On Saturday, July 2, our group drove northwest from Jerusalem, past Jericho, to the traditional site of Jesus’ baptism in the Jordan River. To get from Jerusalem to the Jordan River, we had to drive through the Judean desert. Unlike the Arabian desert with its mountainous sand dunes, the Judean desert has rocky, muted hills that eventually smooth out into dry planes as you get closer to the river.

The Jordan River

We spent that day exploring the desert, discussing the rich history and culture of the people who dwelt there 2,000 years ago. In addition to the site of Jesus’ baptism, we went to the Qumran Caves and the mountaintop fortress of Masada. As our group spent the day absorbing the diverse stories that have come from that land, we discussed how the desert was a place where generations of people went to search for freedom.

The Judean Desert

Across the Bible, we read stories of God’s people going to the desert to find freedom. After their 40-year sojourn, Joshua led the Israelites across the Jordan River into the Promised Land to live freely. Prophets like Elijah went to the desert to experience liberating encounters with God. John the Baptist called people to a way of life free from all that hindered their full devotion to God. Jesus demonstrated that He would not be overcome by the devil’s temptations and that he was free to fully follow God’s plan for His life. Outside of the Bible, we see even more examples of God’s people searching for freedom in the desert. In fact, in just the Judean desert itself, there were three groups who did so in very different ways. 

The Essenes – The Essenes were a Jewish ascetic group who lived in the Judean desert from 200 BCE to 100 CE. While not mentioned in the Bible, the Essenes are discussed at length in other ancient writings. Along with the Pharisees and Sadducees, the Essenes were one of many Jewish groups who endeavored to live out their Jewish faith within the complex matrix of Roman rule and Hellenistic culture. Believing the Jewish Temple authorities in Jerusalem were compromising Judaism’s central teachings, the Essenes created religious communities in the desert where they were free to revitalize Judaism according to their vision of faithfulness.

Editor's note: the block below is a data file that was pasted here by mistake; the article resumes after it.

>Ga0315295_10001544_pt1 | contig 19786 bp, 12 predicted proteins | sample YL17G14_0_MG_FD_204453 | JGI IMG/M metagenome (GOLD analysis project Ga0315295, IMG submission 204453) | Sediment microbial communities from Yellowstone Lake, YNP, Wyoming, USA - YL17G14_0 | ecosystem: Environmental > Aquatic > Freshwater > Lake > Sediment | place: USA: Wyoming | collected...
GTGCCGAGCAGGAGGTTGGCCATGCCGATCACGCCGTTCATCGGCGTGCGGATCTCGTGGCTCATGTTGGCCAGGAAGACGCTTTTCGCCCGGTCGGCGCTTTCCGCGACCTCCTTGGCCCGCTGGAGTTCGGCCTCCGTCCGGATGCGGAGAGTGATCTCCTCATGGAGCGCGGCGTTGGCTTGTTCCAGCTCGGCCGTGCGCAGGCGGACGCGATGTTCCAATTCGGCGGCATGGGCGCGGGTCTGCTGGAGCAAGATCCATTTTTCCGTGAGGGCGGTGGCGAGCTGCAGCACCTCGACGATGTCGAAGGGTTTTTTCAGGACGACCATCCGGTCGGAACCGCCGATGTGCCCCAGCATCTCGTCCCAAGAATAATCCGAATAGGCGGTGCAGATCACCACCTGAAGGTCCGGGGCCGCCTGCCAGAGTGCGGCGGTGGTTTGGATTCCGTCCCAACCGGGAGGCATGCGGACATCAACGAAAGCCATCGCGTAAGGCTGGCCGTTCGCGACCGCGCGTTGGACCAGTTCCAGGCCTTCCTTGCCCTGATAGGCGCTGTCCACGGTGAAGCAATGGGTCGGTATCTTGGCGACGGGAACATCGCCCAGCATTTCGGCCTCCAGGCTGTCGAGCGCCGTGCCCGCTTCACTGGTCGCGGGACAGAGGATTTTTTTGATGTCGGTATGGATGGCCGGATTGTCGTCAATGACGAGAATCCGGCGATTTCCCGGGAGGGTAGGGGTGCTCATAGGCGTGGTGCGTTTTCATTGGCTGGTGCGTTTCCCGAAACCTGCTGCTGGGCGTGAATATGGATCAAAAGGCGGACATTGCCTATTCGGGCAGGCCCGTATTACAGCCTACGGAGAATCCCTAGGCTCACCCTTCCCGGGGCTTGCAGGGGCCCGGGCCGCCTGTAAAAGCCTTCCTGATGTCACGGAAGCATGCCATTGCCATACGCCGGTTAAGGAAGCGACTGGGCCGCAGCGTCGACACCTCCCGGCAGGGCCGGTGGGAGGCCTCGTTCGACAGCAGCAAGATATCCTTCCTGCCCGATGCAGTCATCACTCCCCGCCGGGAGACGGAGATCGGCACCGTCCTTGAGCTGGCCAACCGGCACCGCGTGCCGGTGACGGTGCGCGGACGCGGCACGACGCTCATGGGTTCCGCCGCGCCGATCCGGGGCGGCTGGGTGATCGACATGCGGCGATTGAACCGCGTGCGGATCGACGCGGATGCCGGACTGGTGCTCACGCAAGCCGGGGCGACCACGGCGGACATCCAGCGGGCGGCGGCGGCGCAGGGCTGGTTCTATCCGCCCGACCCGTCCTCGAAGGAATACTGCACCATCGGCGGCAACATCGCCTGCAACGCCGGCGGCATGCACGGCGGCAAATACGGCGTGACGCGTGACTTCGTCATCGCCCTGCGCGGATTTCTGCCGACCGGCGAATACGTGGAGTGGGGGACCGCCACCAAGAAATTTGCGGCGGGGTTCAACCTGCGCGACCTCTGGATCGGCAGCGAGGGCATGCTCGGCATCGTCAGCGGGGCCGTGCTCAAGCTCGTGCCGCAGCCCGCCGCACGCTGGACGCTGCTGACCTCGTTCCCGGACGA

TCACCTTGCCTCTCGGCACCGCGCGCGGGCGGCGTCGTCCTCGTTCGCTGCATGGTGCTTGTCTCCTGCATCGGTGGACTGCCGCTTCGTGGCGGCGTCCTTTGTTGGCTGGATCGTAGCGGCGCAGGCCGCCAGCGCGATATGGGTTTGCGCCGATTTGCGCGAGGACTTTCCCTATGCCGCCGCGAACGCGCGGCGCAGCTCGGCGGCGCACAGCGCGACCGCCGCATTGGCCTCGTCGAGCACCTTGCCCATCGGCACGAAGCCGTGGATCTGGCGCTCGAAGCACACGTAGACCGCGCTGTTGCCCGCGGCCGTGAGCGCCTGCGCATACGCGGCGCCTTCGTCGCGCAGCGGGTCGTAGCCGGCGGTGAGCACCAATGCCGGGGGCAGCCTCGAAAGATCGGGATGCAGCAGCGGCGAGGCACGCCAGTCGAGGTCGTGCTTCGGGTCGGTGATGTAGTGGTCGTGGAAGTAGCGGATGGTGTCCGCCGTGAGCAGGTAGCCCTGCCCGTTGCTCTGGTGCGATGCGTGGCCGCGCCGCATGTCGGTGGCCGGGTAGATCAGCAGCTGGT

Our group visited one of the Essenes’ communes, Qumran. At Qumran we saw the unearthed walls of their buildings. We also saw the caves where they hid Biblical manuscripts, fearing attack from the Roman army. (Side note: those manuscripts remained hidden for 2,000 years until a shepherd boy in 1946 accidentally found them.)

The Zealots – The Zealots were a group of Jewish freedom fighters who lived during the first 100 years of the Common Era. Wanting to overthrow the Romans through military means, the Zealots leveraged tools like guerrilla and even traditional warfare to chip away at the occupying force’s resolve. In the Luke 6, we meet a member of their group (Simon the Zealot) who turned away from that way of life to follow Jesus. The Zealots’ activities ultimately brought them into the crosshairs of Rome, when the Roman military crushed their uprising in the First Jewish-Roman War (66-73 CE). Fleeing to the desert, the Zealots took refuge on the mountaintop fortress called Masada. Overlooking the Dead Sea, Masada gave them the refuge they needed to regroup and plan their response. Eventually, the Romans, who occupied the area below, were able to build a ramp and ascend to the mountaintop. But when they did, the Jewish historian Josephus reports, all of the Zealots were dead, having chosen to kill themselves rather than submit to Roman rule.